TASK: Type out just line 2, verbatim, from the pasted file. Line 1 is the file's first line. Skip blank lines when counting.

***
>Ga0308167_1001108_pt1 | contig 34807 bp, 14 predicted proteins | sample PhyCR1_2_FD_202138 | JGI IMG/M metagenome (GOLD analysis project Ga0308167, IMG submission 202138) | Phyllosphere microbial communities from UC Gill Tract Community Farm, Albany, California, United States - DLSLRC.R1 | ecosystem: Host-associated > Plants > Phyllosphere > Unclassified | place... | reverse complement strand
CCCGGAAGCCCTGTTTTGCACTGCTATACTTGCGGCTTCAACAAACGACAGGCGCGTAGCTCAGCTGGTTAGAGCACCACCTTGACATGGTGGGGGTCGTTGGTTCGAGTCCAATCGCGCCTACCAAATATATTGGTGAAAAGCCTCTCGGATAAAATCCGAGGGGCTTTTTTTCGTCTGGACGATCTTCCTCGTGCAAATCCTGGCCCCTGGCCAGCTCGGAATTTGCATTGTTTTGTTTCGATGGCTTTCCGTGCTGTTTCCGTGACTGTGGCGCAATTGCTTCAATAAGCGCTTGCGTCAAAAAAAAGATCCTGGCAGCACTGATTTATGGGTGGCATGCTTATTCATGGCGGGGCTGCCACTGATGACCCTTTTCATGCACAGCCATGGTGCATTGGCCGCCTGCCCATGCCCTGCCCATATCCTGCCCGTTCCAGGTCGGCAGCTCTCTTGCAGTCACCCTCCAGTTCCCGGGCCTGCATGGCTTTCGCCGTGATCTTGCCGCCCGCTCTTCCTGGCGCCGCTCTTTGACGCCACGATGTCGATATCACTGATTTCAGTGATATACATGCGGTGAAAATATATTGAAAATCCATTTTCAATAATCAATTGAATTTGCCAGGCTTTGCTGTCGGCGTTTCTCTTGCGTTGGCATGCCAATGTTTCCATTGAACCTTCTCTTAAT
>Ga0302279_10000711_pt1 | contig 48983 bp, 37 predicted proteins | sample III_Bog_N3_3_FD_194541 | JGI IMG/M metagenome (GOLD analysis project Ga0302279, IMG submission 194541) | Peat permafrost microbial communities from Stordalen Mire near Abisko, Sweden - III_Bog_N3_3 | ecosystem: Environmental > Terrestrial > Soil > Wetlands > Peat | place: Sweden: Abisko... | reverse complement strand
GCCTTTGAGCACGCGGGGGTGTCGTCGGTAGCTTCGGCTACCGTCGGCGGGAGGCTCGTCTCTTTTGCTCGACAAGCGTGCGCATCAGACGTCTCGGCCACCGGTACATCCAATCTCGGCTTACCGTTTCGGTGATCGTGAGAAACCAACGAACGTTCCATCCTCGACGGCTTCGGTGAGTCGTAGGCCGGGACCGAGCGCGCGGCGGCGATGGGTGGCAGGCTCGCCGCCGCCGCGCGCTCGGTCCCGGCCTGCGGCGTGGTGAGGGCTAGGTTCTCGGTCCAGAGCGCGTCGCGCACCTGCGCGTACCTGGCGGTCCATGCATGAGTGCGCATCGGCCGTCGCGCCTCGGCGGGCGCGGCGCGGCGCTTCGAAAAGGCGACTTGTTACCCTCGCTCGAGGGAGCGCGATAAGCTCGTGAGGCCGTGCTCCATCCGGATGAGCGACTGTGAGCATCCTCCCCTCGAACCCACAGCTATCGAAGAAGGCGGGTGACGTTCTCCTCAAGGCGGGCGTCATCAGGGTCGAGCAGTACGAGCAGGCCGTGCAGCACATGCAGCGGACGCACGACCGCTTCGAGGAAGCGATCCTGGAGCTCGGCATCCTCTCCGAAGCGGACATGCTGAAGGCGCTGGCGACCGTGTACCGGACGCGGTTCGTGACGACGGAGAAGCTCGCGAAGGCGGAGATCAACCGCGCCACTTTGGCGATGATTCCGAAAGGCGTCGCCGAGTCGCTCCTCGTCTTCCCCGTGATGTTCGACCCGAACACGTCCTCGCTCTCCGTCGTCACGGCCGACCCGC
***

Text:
CCCGGAAGCCCTGTTTTGCACTGCTATACTTGCGGCTTCAACAAACGACAGGCGCGTAGCTCAGCTGGTTAGAGCACCACCTTGACATGGTGGGGGTCGTTGGTTCGAGTCCAATCGCGCCTACCAAATATATTGGTGAAAAGCCTCTCGGATAAAATCCGAGGGGCTTTTTTTCGTCTGGACGATCTTCCTCGTGCAAATCCTGGCCCCTGGCCAGCTCGGAATTTGCATTGTTTTGTTTCGATGGCTTTCCGTGCTGTTTCCGTGACTGTGGCGCAATTGCTTCAATAAGCGCTTGCGTCAAAAAAAAGATCCTGGCAGCACTGATTTATGGGTGGCATGCTTATTCATGGCGGGGCTGCCACTGATGACCCTTTTCATGCACAGCCATGGTGCATTGGCCGCCTGCCCATGCCCTGCCCATATCCTGCCCGTTCCAGGTCGGCAGCTCTCTTGCAGTCACCCTCCAGTTCCCGGGCCTGCATGGCTTTCGCCGTGATCTTGCCGCCCGCTCTTCCTGGCGCCGCTCTTTGACGCCACGATGTCGATATCACTGATTTCAGTGATATACATGCGGTGAAAATATATTGAAAATCCATTTTCAATAATCAATTGAATTTGCCAGGCTTTGCTGTCGGCGTTTCTCTTGCGTTGGCATGCCAATGTTTCCATTGAACCTTCTCTTAAT